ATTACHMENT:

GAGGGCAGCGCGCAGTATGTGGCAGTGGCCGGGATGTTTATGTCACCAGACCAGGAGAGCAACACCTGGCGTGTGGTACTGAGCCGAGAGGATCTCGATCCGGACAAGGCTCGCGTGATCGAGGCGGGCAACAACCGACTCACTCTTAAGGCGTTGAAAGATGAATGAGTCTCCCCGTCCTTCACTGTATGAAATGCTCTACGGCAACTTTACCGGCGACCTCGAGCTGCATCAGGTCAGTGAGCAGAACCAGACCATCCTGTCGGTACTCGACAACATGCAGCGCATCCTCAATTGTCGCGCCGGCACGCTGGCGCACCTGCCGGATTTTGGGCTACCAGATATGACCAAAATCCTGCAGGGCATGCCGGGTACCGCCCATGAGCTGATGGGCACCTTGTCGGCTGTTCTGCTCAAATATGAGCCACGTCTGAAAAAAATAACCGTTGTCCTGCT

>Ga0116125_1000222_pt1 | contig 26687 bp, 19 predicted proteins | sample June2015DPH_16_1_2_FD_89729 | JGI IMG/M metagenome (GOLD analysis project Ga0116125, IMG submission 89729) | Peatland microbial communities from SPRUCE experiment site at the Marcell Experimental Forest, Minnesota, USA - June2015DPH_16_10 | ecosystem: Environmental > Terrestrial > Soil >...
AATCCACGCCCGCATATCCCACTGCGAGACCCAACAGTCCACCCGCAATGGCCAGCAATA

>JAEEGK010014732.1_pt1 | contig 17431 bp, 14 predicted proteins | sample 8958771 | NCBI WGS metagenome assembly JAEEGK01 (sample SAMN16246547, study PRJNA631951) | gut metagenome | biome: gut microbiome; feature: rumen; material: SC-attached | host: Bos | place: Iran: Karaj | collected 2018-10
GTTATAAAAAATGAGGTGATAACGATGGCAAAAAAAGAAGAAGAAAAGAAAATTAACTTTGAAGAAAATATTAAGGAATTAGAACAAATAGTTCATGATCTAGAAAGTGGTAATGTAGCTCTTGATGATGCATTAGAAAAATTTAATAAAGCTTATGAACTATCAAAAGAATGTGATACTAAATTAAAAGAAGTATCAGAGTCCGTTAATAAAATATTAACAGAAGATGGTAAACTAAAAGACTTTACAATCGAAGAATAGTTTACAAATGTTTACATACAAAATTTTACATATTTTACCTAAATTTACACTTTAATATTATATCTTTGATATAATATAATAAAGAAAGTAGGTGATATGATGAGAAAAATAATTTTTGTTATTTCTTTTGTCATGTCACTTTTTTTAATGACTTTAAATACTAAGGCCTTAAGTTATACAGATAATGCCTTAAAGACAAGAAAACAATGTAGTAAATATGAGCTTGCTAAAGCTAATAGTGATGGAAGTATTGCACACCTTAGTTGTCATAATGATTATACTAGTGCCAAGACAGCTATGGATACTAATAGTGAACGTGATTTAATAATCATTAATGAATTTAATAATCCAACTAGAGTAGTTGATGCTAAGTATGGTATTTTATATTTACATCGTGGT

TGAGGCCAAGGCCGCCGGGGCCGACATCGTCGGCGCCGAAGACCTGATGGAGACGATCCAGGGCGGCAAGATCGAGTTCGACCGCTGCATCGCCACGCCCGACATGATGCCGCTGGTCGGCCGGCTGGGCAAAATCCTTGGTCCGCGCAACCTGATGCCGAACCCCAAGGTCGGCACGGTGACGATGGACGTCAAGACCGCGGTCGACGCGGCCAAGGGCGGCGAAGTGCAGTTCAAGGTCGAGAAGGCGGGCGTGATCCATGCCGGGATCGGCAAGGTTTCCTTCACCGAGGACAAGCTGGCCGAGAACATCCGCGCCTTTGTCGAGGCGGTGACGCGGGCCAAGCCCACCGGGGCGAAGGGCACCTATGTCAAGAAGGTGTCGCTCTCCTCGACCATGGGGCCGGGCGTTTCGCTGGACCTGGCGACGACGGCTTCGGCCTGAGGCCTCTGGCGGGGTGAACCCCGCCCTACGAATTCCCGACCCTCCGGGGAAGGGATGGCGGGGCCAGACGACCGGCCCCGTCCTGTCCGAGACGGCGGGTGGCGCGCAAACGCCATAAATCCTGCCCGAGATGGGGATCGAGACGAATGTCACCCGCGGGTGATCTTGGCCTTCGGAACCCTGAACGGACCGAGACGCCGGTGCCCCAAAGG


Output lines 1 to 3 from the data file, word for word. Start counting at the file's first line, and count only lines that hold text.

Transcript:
GAGGGCAGCGCGCAGTATGTGGCAGTGGCCGGGATGTTTATGTCACCAGACCAGGAGAGCAACACCTGGCGTGTGGTACTGAGCCGAGAGGATCTCGATCCGGACAAGGCTCGCGTGATCGAGGCGGGCAACAACCGACTCACTCTTAAGGCGTTGAAAGATGAATGAGTCTCCCCGTCCTTCACTGTATGAAATGCTCTACGGCAACTTTACCGGCGACCTCGAGCTGCATCAGGTCAGTGAGCAGAACCAGACCATCCTGTCGGTACTCGACAACATGCAGCGCATCCTCAATTGTCGCGCCGGCACGCTGGCGCACCTGCCGGATTTTGGGCTACCAGATATGACCAAAATCCTGCAGGGCATGCCGGGTACCGCCCATGAGCTGATGGGCACCTTGTCGGCTGTTCTGCTCAAATATGAGCCACGTCTGAAAAAAATAACCGTTGTCCTGCT

>Ga0116125_1000222_pt1 | contig 26687 bp, 19 predicted proteins | sample June2015DPH_16_1_2_FD_89729 | JGI IMG/M metagenome (GOLD analysis project Ga0116125, IMG submission 89729) | Peatland microbial communities from SPRUCE experiment site at the Marcell Experimental Forest, Minnesota, USA - June2015DPH_16_10 | ecosystem: Environmental > Terrestrial > Soil >...
AATCCACGCCCGCATATCCCACTGCGAGACCCAACAGTCCACCCGCAATGGCCAGCAATA